those forms. If men, because with a provident energy they bend the most stubborn 
things to their purposes, are justly called " the lords of the creation ;** women, the 
unobtrusive spreaders of piety, humility, charity, peace, are not less the priests of the 
creation. Which is the higher calling? This worli^, with its deference for the 
imposing, would say the former; but heaven, which looks to the heart, authoritatively 
declares the latter. 

That our \\tt\e printificaiion can effect much towards the great end of making 
both sexes feel their peculiar value and abilities for spreading good, we do not 
suppose; but that in its own curcle, it will have such a tendency, we think we may 
affinn. Unlike other periodicals, ours is open for all who choose to detail their 
experience or opinions, to give vent to their joys and sorrows; to inform the under- 
ataDdiog, to awaken the sympathies, to amend the heart. We do not enforce our 
nAtmbenf U*be sle^pji readers,, only ; we iuVile Ihem \a ^m others the benefit 
C ' • * • >- >. 

* fc » * V - fc 


af their thoaghts, because these are times when all shoald think and prompt 
others to think. And how imuch Igood may not flow from [this plan I How many 
who, in these pages, have) entered on their first literary stmggle, have made a nsefal 
preparation which, otherwise, wonld never hare been made at all; how many have 
Fonnd the valne of a cultivated mind in now, for the first time, turning it to accoont; 
liow^many hare learned^accnrately that which they previously had oonceived imper- 
fectly; how many have made that knowledge their own, by (employing it as an 
inxiliary in imparting the feelings of their own hearts to others I 

Snch labour as this,|ihowever humble, gives us,'at least, some] increase of know- 
ledge, at least clearer ideas, at least some ability of expression, at least some appreoia- 
ion of the excellencies of our native language, at least some conception of the value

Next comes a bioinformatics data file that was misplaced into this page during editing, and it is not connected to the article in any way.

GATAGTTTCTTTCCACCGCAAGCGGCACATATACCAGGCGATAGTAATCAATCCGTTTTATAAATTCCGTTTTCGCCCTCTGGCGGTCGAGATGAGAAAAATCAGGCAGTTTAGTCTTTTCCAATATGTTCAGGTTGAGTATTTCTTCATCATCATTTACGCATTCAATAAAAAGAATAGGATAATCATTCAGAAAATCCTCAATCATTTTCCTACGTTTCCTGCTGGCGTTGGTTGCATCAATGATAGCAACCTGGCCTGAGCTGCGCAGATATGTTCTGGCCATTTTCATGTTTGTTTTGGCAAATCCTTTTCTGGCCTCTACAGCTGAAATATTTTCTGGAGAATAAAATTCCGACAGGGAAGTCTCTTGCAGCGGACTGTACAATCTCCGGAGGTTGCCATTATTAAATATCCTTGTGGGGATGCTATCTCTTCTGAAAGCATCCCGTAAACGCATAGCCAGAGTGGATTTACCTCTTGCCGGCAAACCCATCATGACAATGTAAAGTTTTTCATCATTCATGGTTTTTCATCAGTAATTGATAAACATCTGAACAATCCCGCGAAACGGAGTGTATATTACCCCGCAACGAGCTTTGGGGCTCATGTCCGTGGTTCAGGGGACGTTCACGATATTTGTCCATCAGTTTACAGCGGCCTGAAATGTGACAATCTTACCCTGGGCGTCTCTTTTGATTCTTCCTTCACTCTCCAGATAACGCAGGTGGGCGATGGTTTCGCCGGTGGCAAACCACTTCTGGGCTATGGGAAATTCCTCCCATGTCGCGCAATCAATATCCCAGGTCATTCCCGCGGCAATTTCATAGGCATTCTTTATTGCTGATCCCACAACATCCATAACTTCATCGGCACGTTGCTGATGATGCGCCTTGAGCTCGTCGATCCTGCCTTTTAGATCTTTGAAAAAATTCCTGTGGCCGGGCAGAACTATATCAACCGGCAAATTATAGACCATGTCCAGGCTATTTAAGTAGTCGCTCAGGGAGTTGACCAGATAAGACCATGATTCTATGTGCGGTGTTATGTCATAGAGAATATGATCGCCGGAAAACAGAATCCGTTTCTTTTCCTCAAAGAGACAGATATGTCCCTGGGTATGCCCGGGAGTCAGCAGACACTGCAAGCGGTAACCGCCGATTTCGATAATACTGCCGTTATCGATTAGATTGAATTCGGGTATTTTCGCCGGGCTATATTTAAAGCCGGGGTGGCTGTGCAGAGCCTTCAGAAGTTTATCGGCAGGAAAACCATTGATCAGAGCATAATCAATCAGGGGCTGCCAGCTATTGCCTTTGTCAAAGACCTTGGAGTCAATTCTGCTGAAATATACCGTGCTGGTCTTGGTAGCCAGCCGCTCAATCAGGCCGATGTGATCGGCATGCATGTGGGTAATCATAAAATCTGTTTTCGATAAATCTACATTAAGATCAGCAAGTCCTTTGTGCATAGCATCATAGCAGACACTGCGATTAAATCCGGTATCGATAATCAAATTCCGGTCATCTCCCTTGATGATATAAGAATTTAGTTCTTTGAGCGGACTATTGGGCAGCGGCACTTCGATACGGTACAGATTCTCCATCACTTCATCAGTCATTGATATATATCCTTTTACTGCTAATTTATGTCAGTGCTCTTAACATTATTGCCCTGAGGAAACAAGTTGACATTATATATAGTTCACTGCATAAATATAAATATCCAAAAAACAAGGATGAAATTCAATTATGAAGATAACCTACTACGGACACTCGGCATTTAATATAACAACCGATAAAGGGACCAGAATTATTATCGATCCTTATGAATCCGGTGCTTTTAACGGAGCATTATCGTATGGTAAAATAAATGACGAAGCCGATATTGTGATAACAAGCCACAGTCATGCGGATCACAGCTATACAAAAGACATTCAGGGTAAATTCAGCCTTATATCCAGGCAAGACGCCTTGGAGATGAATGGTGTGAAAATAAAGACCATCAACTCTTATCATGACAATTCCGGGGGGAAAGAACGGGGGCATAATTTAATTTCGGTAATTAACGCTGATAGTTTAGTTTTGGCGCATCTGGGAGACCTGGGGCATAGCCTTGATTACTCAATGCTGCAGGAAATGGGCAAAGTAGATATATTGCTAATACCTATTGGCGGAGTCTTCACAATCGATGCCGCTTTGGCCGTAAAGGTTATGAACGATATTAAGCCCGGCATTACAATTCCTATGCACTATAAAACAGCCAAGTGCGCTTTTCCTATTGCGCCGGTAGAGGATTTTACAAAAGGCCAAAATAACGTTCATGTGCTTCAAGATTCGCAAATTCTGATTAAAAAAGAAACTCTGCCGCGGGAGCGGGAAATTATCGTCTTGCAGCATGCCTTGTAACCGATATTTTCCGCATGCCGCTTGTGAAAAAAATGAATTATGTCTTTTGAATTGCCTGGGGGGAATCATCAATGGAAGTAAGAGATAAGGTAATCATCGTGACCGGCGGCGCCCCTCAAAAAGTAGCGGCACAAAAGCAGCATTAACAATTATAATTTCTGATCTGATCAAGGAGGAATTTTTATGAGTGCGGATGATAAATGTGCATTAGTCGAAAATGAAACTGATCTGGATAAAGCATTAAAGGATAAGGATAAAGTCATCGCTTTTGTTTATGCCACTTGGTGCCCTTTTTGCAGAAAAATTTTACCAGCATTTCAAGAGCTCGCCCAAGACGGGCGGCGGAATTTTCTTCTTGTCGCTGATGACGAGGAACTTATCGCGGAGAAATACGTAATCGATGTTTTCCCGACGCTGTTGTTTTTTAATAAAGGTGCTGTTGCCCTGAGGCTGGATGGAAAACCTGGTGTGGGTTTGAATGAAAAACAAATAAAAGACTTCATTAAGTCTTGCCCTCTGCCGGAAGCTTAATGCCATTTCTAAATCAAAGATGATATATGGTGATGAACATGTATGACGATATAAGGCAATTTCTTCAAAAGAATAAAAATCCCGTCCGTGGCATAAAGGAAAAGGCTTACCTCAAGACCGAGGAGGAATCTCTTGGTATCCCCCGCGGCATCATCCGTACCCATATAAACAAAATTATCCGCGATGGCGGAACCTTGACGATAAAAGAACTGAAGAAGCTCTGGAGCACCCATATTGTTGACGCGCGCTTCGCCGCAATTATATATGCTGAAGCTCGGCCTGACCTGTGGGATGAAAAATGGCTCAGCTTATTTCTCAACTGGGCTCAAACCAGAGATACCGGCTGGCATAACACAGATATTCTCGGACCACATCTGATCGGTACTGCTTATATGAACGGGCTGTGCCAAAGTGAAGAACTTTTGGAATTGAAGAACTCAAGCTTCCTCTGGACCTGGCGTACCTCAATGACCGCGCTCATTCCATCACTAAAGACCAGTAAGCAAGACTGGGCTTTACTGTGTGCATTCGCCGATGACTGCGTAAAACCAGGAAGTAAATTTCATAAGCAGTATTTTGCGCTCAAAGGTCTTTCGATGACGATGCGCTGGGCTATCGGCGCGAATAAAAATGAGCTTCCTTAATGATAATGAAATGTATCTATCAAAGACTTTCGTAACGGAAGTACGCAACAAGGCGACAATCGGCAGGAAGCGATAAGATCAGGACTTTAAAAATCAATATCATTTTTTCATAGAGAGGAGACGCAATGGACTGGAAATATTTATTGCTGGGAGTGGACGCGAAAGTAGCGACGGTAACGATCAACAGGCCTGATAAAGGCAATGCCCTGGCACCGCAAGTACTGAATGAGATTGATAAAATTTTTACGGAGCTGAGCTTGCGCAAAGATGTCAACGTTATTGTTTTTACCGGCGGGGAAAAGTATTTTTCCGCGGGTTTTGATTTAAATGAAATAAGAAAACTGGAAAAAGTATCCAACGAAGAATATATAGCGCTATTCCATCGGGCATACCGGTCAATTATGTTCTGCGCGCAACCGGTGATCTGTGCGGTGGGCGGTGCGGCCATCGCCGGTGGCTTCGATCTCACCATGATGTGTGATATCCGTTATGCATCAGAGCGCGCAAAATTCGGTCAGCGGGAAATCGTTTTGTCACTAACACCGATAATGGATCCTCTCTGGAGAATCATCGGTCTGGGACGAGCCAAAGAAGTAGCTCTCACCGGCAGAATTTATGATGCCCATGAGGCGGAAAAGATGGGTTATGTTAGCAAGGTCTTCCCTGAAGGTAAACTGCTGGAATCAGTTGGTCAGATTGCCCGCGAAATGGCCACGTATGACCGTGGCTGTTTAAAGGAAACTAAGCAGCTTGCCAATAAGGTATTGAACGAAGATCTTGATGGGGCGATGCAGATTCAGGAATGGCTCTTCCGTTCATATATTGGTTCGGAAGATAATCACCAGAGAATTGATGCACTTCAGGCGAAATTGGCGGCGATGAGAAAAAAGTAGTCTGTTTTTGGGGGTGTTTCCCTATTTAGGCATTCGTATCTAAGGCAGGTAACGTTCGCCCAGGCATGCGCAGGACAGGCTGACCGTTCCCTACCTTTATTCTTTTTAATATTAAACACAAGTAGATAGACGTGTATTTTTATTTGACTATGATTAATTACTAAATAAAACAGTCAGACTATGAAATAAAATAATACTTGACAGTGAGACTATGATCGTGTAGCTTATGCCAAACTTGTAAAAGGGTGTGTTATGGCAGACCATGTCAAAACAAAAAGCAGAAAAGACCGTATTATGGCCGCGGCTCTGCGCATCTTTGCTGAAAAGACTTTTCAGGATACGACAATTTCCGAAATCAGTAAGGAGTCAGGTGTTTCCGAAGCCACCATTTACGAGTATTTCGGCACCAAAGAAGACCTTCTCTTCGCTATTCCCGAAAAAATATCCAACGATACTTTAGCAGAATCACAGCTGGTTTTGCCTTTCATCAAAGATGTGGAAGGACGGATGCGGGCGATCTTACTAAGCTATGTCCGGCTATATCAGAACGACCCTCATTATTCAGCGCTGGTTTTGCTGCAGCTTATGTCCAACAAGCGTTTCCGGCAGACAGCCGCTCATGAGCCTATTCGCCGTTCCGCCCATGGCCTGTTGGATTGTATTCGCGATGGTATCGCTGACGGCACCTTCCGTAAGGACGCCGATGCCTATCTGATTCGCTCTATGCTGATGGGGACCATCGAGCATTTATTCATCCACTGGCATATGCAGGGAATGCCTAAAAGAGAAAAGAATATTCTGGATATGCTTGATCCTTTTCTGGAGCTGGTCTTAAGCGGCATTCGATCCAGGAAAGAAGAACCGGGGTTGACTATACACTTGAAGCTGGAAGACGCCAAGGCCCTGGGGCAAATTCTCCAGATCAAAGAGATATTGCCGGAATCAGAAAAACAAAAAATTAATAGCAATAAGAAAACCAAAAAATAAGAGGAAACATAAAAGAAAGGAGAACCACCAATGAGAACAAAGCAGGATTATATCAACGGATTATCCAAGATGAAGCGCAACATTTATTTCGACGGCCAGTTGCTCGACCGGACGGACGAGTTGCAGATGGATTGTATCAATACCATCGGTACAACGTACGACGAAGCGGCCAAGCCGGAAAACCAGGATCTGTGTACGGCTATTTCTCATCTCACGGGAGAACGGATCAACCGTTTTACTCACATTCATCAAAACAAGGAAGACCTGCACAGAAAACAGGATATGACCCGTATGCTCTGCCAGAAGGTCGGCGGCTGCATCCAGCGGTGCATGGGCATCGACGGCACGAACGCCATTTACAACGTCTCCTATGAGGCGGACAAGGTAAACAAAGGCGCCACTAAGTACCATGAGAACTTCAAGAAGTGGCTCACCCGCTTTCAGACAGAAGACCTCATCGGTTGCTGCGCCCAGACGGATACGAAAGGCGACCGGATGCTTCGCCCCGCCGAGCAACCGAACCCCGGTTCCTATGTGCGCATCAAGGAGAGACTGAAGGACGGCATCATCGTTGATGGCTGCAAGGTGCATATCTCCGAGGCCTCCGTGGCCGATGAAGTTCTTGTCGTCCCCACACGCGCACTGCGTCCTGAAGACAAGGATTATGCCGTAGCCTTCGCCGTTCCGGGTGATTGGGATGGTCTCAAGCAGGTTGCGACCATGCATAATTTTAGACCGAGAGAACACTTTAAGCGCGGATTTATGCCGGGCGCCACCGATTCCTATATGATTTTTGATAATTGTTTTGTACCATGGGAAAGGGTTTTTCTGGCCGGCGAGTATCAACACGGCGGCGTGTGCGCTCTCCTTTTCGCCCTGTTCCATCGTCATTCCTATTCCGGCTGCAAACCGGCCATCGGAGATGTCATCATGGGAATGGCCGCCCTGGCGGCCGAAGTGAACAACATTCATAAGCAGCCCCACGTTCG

)f our native literature. Nay, it does more: it teaches us to measure ourselves 
>y others; it imparts something of that invaluable lesson, yvu9t <navr6v; 
t shows what has been done, it points out our path to excellence. 

Kind supporters ! it is to you we say, aid us then to carry out these beneficial 
snds. You that are as yet but young flowers among our supporters, we urge you to 
put forth your best and brightest buds, such as may be worthy of {yourselves and us 
iVe, the projectors, invite you to take a place among us; we wish you to feel the 
uune interest in the Bouquet as ourselves — for it is the o&pring of your thoughts as 
(fell as of ours; the child on whose fair forehead are imprinted your hopes and fears, 
18 well as ours; the nursling on which the sympathies and affections of your hearts 
ire lavished, as well as ours. ^Doubt not that it will grow in strength : the " Nemo 
ne impune lacesnf of our guardian ** Thistle'' will protect it from secret and open 
memies; firom those who would be glad that in our garden— 

'* All loathliest weeds began to grow 
Thistles, and nettles, and darnels rank. 
And the dock, and henbane, and helmlock dank, 
Stretching ont Its long and hollow shank. 
Stifling the air,;till the dead wind sUnk,'* 

ind communicating its pestiferous miasmata to the young and drooping flowers; as 
irell as firom those who, with the undistinguishing scythe of criticism, would demolish 
Kur garden beds, and scatter the tender buds to the winds. 

In reviewing the labours of the past, we think there is much cause for congra- 
tulation. It is not often that an attempt like ours can meet with any success what- 
Bver. Publications for general curculation are) supported by a regularly enrolled staff 
of writers, and are superintended by experienced publishers. Ours is liable to all 
khe fluctuations inseparable from a desultory correspondence, and, .in some instances, 
&om contributors who are able to bestow upon us only theur spare moments, and 
those frequently snatched from other and uncongenial occupations, when the mind is 
worn oat and the spirits jaded. If our pages, under these circumstances^ should 
Mem less weighty than we could wish, it cannot be a matter q£ ^wi^«c. ^^Nros^.^ 
howeyer. to be able occasional]/ to present to our readers ?oo^ \ot T^«riC\%XL, «a '^^ ^ 
for nwro eatartunment. We may as well inform ow tqsA«t« VJcl«X», ^». w«x^>»!«» 


about our garden, we have lately discovered some saplins of a stnrdy and ▼igorona 
growth, who, in stmggling for mastery, have oft " made cruel way through ranks of 
Greekish youth.*' We expect that these will be found to have at once something 
solid and smart about them. As for what we have already done in endeavonring to 
give some weight to our publication, we may refer, among our papers, to the Btorj 
of Paul, a translation of an ancient Greek treatise, and an inquiry into the proper 
study of mental phenomena, with the view of improving education, while the critieal 
papers have not been without their effects on the style of our younger friends. Our